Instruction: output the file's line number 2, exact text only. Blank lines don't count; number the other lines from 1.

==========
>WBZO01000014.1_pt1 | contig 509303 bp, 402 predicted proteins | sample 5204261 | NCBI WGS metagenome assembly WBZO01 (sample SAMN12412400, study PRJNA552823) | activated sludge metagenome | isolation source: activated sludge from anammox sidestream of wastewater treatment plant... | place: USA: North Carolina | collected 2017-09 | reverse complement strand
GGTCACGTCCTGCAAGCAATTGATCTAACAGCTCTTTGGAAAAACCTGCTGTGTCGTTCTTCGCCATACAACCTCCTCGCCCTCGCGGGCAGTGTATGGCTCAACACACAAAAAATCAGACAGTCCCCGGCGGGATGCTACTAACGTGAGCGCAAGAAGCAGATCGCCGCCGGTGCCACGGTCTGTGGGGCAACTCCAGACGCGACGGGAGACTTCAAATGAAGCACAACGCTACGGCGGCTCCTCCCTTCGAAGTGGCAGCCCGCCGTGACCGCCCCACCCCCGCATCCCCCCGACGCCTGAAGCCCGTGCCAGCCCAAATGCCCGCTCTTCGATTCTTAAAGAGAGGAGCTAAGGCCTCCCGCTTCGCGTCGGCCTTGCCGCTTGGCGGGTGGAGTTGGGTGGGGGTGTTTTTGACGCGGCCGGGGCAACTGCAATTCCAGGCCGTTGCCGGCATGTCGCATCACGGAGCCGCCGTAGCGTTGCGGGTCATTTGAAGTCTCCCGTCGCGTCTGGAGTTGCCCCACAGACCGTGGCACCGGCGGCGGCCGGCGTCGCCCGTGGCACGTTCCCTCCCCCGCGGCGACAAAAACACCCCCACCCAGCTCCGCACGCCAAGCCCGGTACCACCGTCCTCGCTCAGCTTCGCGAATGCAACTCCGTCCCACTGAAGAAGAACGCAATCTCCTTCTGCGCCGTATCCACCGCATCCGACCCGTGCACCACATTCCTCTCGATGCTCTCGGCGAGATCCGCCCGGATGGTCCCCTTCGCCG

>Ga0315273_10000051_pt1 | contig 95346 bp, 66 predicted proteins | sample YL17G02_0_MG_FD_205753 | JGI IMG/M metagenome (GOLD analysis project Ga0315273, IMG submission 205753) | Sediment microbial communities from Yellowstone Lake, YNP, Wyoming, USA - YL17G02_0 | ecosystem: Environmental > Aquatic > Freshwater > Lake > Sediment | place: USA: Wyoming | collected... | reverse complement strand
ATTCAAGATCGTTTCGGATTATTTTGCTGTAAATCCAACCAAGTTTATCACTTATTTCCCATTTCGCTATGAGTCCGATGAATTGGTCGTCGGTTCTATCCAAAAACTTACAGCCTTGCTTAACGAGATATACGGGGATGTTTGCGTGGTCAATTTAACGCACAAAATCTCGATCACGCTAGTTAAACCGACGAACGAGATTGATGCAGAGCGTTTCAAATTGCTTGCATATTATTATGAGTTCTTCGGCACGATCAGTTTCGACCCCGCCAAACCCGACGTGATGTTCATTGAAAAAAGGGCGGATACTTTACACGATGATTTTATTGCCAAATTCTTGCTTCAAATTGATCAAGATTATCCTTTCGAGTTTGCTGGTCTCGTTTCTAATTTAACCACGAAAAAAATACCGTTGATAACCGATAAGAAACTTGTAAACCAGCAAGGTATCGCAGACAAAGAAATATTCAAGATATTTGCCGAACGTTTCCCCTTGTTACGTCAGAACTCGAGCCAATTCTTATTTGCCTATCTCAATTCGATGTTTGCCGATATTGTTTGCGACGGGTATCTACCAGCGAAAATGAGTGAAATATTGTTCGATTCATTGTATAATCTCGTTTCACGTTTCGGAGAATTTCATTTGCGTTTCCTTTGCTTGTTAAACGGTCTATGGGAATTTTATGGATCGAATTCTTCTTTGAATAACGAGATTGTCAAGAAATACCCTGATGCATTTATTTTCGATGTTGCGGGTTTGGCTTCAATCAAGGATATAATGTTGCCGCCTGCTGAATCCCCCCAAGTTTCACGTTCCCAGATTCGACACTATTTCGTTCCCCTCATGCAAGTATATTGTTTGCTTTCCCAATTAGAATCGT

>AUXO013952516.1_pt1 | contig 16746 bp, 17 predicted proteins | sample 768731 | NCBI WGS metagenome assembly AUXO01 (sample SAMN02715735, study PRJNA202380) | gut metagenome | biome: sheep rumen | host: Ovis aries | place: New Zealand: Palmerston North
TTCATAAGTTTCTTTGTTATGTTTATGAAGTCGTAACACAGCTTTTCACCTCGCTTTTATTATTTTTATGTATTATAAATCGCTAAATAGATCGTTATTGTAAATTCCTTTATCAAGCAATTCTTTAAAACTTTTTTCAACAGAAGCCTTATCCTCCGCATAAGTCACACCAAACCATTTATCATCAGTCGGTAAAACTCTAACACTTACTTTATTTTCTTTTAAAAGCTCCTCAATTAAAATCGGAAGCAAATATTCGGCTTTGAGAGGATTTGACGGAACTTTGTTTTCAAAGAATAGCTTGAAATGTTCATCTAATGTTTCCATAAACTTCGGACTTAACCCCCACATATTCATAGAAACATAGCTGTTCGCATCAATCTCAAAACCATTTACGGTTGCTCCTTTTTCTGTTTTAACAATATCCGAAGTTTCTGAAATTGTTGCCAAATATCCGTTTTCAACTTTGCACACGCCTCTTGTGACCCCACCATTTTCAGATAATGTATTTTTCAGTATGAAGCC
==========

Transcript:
GGTCACGTCCTGCAAGCAATTGATCTAACAGCTCTTTGGAAAAACCTGCTGTGTCGTTCTTCGCCATACAACCTCCTCGCCCTCGCGGGCAGTGTATGGCTCAACACACAAAAAATCAGACAGTCCCCGGCGGGATGCTACTAACGTGAGCGCAAGAAGCAGATCGCCGCCGGTGCCACGGTCTGTGGGGCAACTCCAGACGCGACGGGAGACTTCAAATGAAGCACAACGCTACGGCGGCTCCTCCCTTCGAAGTGGCAGCCCGCCGTGACCGCCCCACCCCCGCATCCCCCCGACGCCTGAAGCCCGTGCCAGCCCAAATGCCCGCTCTTCGATTCTTAAAGAGAGGAGCTAAGGCCTCCCGCTTCGCGTCGGCCTTGCCGCTTGGCGGGTGGAGTTGGGTGGGGGTGTTTTTGACGCGGCCGGGGCAACTGCAATTCCAGGCCGTTGCCGGCATGTCGCATCACGGAGCCGCCGTAGCGTTGCGGGTCATTTGAAGTCTCCCGTCGCGTCTGGAGTTGCCCCACAGACCGTGGCACCGGCGGCGGCCGGCGTCGCCCGTGGCACGTTCCCTCCCCCGCGGCGACAAAAACACCCCCACCCAGCTCCGCACGCCAAGCCCGGTACCACCGTCCTCGCTCAGCTTCGCGAATGCAACTCCGTCCCACTGAAGAAGAACGCAATCTCCTTCTGCGCCGTATCCACCGCATCCGACCCGTGCACCACATTCCTCTCGATGCTCTCGGCGAGATCCGCCCGGATGGTCCCCTTCGCCG